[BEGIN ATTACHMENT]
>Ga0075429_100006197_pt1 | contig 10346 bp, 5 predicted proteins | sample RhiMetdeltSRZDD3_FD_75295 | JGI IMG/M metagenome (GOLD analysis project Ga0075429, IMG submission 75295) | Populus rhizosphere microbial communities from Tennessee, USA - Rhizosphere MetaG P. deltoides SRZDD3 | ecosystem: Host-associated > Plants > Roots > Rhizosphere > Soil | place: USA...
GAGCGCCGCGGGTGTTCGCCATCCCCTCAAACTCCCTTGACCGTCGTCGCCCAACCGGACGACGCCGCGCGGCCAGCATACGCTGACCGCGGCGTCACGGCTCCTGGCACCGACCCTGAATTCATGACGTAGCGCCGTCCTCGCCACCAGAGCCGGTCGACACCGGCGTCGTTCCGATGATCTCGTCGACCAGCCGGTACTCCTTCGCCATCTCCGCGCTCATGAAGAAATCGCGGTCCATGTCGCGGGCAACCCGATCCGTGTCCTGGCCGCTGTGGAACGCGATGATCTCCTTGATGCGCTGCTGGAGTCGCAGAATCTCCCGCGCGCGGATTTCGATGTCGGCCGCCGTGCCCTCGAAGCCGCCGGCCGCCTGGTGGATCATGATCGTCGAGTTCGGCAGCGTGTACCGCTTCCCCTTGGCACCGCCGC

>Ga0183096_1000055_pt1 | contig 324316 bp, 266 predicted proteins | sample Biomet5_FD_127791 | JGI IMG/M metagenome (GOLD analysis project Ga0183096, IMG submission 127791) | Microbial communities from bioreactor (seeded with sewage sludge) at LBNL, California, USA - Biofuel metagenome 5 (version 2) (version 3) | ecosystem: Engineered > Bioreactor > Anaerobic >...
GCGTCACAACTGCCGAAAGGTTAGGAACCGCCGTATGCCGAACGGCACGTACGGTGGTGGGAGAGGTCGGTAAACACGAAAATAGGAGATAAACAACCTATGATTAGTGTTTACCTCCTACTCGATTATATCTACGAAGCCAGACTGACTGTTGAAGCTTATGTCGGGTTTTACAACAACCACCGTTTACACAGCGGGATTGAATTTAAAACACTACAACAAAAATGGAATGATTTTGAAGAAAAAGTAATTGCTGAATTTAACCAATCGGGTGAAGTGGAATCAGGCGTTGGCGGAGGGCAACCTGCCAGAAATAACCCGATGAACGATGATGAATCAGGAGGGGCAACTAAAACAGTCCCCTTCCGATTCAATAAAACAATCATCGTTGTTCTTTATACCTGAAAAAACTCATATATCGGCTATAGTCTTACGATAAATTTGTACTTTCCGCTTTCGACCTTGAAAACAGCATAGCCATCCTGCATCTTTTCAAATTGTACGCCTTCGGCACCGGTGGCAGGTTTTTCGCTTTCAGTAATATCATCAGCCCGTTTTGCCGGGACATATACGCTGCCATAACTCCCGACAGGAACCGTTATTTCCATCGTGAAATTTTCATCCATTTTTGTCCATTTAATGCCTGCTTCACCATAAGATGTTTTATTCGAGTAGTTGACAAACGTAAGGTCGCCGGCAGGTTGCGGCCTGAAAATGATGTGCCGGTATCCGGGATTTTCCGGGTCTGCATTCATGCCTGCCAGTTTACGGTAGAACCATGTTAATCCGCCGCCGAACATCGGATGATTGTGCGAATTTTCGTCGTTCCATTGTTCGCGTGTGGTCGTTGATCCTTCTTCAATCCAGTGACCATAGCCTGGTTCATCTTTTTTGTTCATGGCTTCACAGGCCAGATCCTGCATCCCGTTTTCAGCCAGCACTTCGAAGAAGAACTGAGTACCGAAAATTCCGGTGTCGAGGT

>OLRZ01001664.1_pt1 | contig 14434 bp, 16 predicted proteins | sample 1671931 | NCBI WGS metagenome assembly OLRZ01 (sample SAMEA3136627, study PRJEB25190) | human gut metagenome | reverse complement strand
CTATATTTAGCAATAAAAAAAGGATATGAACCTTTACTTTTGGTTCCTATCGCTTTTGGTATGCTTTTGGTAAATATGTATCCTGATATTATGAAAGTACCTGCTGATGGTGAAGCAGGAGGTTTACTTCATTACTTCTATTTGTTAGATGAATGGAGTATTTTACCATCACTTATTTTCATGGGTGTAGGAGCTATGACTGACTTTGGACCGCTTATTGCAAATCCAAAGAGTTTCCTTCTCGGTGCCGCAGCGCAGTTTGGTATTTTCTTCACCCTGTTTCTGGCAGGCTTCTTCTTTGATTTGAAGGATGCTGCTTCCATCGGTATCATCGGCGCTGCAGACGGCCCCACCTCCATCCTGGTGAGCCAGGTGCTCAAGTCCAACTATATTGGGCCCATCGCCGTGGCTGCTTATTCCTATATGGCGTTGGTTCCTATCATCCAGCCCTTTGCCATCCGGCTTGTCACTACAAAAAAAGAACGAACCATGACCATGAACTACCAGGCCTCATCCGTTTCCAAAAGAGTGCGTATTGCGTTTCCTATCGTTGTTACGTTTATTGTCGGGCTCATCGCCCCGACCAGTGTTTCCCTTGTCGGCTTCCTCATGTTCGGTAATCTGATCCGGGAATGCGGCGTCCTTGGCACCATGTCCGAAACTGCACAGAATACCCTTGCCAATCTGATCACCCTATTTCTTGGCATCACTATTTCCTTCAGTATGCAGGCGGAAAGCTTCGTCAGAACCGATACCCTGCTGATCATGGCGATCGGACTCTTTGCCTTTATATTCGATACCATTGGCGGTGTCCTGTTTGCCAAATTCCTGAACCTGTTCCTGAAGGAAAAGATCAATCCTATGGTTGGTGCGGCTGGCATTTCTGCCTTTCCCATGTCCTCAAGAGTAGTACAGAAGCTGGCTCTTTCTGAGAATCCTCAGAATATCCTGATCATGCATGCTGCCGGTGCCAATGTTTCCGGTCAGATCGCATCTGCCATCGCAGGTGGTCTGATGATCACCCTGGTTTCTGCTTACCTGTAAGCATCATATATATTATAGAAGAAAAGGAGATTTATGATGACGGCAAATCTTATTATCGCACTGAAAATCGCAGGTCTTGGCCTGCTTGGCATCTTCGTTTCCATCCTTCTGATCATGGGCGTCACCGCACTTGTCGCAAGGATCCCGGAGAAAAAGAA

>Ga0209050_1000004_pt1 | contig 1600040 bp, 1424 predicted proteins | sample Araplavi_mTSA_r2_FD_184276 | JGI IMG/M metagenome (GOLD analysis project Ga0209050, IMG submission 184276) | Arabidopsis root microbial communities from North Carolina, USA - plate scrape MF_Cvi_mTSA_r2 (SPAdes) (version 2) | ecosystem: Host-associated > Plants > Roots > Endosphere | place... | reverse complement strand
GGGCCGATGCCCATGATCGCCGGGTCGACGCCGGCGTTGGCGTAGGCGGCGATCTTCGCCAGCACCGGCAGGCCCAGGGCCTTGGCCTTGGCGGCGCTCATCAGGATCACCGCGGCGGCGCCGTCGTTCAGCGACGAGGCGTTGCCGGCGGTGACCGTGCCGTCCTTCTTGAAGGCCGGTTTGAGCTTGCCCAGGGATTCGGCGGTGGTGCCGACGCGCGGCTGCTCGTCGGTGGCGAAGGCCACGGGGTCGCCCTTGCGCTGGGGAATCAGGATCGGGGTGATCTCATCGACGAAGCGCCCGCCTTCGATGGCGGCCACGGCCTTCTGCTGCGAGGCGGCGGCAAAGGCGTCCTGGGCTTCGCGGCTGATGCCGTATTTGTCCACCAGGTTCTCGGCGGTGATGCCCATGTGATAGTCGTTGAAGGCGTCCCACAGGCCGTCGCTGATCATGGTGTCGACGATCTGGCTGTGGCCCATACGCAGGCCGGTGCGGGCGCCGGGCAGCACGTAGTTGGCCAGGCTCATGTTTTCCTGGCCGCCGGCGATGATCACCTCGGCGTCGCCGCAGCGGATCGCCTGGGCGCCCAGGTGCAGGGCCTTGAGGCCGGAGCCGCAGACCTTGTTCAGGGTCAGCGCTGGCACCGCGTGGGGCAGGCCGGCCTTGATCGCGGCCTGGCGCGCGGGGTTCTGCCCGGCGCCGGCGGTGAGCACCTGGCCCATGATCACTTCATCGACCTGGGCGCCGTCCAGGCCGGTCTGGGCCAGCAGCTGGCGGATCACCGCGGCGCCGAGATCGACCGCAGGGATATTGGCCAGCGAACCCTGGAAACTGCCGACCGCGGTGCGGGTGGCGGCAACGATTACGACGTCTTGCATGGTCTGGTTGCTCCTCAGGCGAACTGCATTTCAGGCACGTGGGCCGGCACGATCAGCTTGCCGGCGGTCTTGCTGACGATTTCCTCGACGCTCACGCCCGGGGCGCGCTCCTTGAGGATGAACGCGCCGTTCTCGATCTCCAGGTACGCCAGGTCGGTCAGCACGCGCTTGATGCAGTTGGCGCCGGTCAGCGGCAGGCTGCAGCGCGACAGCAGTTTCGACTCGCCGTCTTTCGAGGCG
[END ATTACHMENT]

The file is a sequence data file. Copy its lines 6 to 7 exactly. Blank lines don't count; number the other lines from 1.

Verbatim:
CTATATTTAGCAATAAAAAAAGGATATGAACCTTTACTTTTGGTTCCTATCGCTTTTGGTATGCTTTTGGTAAATATGTATCCTGATATTATGAAAGTACCTGCTGATGGTGAAGCAGGAGGTTTACTTCATTACTTCTATTTGTTAGATGAATGGAGTATTTTACCATCACTTATTTTCATGGGTGTAGGAGCTATGACTGACTTTGGACCGCTTATTGCAAATCCAAAGAGTTTCCTTCTCGGTGCCGCAGCGCAGTTTGGTATTTTCTTCACCCTGTTTCTGGCAGGCTTCTTCTTTGATTTGAAGGATGCTGCTTCCATCGGTATCATCGGCGCTGCAGACGGCCCCACCTCCATCCTGGTGAGCCAGGTGCTCAAGTCCAACTATATTGGGCCCATCGCCGTGGCTGCTTATTCCTATATGGCGTTGGTTCCTATCATCCAGCCCTTTGCCATCCGGCTTGTCACTACAAAAAAAGAACGAACCATGACCATGAACTACCAGGCCTCATCCGTTTCCAAAAGAGTGCGTATTGCGTTTCCTATCGTTGTTACGTTTATTGTCGGGCTCATCGCCCCGACCAGTGTTTCCCTTGTCGGCTTCCTCATGTTCGGTAATCTGATCCGGGAATGCGGCGTCCTTGGCACCATGTCCGAAACTGCACAGAATACCCTTGCCAATCTGATCACCCTATTTCTTGGCATCACTATTTCCTTCAGTATGCAGGCGGAAAGCTTCGTCAGAACCGATACCCTGCTGATCATGGCGATCGGACTCTTTGCCTTTATATTCGATACCATTGGCGGTGTCCTGTTTGCCAAATTCCTGAACCTGTTCCTGAAGGAAAAGATCAATCCTATGGTTGGTGCGGCTGGCATTTCTGCCTTTCCCATGTCCTCAAGAGTAGTACAGAAGCTGGCTCTTTCTGAGAATCCTCAGAATATCCTGATCATGCATGCTGCCGGTGCCAATGTTTCCGGTCAGATCGCATCTGCCATCGCAGGTGGTCTGATGATCACCCTGGTTTCTGCTTACCTGTAAGCATCATATATATTATAGAAGAAAAGGAGATTTATGATGACGGCAAATCTTATTATCGCACTGAAAATCGCAGGTCTTGGCCTGCTTGGCATCTTCGTTTCCATCCTTCTGATCATGGGCGTCACCGCACTTGTCGCAAGGATCCCGGAGAAAAAGAA

>Ga0209050_1000004_pt1 | contig 1600040 bp, 1424 predicted proteins | sample Araplavi_mTSA_r2_FD_184276 | JGI IMG/M metagenome (GOLD analysis project Ga0209050, IMG submission 184276) | Arabidopsis root microbial communities from North Carolina, USA - plate scrape MF_Cvi_mTSA_r2 (SPAdes) (version 2) | ecosystem: Host-associated > Plants > Roots > Endosphere | place... | reverse complement strand